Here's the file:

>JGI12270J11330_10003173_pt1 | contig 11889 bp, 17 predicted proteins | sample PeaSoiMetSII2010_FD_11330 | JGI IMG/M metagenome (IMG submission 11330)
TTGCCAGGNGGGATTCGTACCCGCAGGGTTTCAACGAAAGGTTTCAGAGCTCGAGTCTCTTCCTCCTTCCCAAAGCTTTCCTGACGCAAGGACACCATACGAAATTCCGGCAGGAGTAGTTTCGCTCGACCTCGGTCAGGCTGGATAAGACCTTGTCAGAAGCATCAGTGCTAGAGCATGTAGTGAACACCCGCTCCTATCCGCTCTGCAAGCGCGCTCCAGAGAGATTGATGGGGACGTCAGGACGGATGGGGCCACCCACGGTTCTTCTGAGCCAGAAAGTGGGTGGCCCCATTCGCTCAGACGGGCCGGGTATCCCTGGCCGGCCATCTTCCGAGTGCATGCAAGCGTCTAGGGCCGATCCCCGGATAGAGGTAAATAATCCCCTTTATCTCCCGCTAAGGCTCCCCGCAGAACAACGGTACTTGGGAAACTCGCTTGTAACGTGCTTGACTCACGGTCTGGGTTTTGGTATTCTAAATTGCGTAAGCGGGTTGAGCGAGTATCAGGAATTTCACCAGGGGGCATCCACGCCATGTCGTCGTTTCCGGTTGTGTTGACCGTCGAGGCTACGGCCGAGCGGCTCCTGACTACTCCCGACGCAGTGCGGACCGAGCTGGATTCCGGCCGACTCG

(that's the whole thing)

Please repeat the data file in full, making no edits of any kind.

>JGI12270J11330_10003173_pt1 | contig 11889 bp, 17 predicted proteins | sample PeaSoiMetSII2010_FD_11330 | JGI IMG/M metagenome (IMG submission 11330)
TTGCCAGGNGGGATTCGTACCCGCAGGGTTTCAACGAAAGGTTTCAGAGCTCGAGTCTCTTCCTCCTTCCCAAAGCTTTCCTGACGCAAGGACACCATACGAAATTCCGGCAGGAGTAGTTTCGCTCGACCTCGGTCAGGCTGGATAAGACCTTGTCAGAAGCATCAGTGCTAGAGCATGTAGTGAACACCCGCTCCTATCCGCTCTGCAAGCGCGCTCCAGAGAGATTGATGGGGACGTCAGGACGGATGGGGCCACCCACGGTTCTTCTGAGCCAGAAAGTGGGTGGCCCCATTCGCTCAGACGGGCCGGGTATCCCTGGCCGGCCATCTTCCGAGTGCATGCAAGCGTCTAGGGCCGATCCCCGGATAGAGGTAAATAATCCCCTTTATCTCCCGCTAAGGCTCCCCGCAGAACAACGGTACTTGGGAAACTCGCTTGTAACGTGCTTGACTCACGGTCTGGGTTTTGGTATTCTAAATTGCGTAAGCGGGTTGAGCGAGTATCAGGAATTTCACCAGGGGGCATCCACGCCATGTCGTCGTTTCCGGTTGTGTTGACCGTCGAGGCTACGGCCGAGCGGCTCCTGACTACTCCCGACGCAGTGCGGACCGAGCTGGATTCCGGCCGACTCG